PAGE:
Tivnu thanks our valued donors, including:
Habitat for Humanity Portland/Metro East serves Multnomah County and northern Clackamas County. It has the ability to reach out to families who are one step away from homelessness. Habitat sells homes to hardworking people in need of decent, affordable housing. An independent affiliate of Habitat for Humanity International, it is the oldest Habitat affiliate on the West Coast and the largest in Oregon.
Pineros y Campesinos Unidos del Noroeste (Northwest Treeplanters and Farmworkers United), is Oregon’s union of farmworkers, nursery, and reforestation workers, and the state’s largest Latino organization. PCUN’s fundamental goal is to empower farmworkers to understand and take action against systematic exploitation and all of its effects. To achieve this end, PCUN is involved in community and workplace organizing on many different levels. In 2011 and 2012, PCUN spearheaded the building of the CAPACES Leadership Institute, serving PCUN and its eight sister organizations.
Portland YouthBuilders’ mission is to support young men and women who are committed to changing their lives to become self-sufficient, contributing members of the workforce and their community. Founded in 1995, Portland YouthBuilders is a non-profit organization committed to providing long-term support for low-income youth. Each year, it provides education, vocational training, and leadership development services for over 200 young people between the ages of 17 and 24 who have not completed high school and who face significant barriers to success.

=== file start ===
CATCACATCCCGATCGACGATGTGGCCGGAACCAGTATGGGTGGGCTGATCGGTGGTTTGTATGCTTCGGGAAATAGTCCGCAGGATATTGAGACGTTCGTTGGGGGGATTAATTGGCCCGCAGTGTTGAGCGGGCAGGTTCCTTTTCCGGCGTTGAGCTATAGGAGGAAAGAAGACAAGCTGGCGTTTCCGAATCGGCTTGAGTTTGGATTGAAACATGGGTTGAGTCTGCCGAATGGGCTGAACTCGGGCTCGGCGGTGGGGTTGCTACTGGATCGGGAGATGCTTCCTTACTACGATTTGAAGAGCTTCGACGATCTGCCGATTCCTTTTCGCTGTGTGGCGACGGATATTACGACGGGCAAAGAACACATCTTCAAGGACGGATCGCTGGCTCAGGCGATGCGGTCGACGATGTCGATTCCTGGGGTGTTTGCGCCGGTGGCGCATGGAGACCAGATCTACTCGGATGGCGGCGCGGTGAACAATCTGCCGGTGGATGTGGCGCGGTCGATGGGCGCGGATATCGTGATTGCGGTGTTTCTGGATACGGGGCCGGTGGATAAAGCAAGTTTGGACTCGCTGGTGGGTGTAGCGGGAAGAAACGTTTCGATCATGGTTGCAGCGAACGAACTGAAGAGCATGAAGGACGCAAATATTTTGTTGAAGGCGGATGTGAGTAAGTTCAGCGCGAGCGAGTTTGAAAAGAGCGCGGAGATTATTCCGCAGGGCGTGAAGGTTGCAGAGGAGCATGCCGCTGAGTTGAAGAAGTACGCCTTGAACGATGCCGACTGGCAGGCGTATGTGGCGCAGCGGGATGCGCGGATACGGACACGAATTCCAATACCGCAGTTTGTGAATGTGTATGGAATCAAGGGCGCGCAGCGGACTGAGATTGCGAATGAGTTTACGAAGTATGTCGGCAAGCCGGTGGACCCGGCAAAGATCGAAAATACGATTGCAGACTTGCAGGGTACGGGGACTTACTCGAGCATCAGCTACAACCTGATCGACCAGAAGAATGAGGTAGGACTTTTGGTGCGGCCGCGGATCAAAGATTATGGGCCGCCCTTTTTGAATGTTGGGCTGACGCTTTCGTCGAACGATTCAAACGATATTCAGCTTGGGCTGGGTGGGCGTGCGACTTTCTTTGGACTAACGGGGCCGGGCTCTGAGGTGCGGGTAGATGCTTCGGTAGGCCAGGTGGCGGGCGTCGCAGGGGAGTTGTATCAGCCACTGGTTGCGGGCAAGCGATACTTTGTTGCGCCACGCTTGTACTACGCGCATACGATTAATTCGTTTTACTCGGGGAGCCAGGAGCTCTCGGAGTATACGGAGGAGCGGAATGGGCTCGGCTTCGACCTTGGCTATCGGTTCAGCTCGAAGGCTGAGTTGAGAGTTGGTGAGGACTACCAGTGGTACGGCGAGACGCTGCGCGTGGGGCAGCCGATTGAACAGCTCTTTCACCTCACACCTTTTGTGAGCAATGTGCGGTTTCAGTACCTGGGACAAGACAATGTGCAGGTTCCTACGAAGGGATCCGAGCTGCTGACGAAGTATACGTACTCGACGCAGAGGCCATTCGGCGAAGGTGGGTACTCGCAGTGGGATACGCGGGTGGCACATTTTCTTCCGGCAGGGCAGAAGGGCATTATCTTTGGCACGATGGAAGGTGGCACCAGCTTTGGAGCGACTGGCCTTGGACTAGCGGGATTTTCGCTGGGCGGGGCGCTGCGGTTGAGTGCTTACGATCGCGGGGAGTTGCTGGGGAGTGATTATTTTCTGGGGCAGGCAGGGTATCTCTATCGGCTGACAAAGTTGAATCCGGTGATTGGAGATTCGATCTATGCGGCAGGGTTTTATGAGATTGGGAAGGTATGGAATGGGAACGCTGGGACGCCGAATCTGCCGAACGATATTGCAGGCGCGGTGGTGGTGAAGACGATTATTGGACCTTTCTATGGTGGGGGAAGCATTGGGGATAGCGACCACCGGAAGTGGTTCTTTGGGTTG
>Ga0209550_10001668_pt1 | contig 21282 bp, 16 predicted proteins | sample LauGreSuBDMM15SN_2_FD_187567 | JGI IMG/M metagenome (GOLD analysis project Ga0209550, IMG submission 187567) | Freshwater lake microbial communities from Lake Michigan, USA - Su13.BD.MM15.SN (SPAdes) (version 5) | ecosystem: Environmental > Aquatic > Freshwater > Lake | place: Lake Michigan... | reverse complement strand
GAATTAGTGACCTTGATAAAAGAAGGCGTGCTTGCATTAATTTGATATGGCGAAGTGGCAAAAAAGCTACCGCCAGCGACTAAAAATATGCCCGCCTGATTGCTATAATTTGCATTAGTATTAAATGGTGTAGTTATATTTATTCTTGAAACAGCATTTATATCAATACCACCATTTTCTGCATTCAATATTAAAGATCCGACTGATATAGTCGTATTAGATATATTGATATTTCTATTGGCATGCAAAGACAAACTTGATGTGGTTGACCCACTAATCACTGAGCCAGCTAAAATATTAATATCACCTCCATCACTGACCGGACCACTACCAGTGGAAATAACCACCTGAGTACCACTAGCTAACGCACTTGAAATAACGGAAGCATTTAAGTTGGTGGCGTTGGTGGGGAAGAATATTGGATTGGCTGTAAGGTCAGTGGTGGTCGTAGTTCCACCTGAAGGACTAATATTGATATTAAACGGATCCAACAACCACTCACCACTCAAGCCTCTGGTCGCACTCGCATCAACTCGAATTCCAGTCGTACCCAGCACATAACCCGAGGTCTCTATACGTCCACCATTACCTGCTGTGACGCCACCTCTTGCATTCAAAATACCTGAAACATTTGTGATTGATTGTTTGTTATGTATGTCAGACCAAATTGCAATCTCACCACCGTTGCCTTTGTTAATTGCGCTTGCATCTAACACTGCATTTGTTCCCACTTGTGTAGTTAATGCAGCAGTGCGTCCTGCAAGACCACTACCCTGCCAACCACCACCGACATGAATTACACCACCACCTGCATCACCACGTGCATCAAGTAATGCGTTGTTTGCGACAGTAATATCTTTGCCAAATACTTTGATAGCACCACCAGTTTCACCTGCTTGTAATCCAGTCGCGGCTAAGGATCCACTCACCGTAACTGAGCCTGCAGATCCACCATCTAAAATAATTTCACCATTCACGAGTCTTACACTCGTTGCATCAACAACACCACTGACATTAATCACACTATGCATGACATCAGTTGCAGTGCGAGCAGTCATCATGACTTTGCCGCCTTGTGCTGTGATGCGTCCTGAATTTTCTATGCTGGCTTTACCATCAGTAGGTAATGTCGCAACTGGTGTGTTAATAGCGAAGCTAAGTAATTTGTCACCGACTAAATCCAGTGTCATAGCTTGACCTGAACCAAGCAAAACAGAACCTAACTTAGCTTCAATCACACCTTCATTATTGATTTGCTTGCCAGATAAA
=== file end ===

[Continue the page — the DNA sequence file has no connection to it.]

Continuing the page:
REACH provides quality, affordable housing for individuals, families and communities to thrive. Since 1982, it has pioneered affordable housing and support programs that address complex challenges facing communities. REACH has gained local, state, and national acclaim for innovation and responsiveness to difficult urban issues. Its portfolio of over 1,400 units includes new and renovated plexes, apartment buildings, and mixed-use developments located across the Portland metropolitan area. Its volunteer-powered home repair program serves senior and disabled homeowners in neighborhoods all over the city.
Street Roots, which is published biweekly, has been Portland’s flagship publication addressing homelessness and poverty since 1998. Street Roots creates income opportunities for people experiencing homelessness and poverty by producing a newspaper and other media that are catalysts for individual and social change. By giving a platform for voices that often go unheard, Street Roots is a vital part of Portland life. When people fall through the cracks, they too often become invisible to the wider population. Street Roots provides a source of income for the homeless and a public forum to have these essential stories told.
And many individual supporters, including: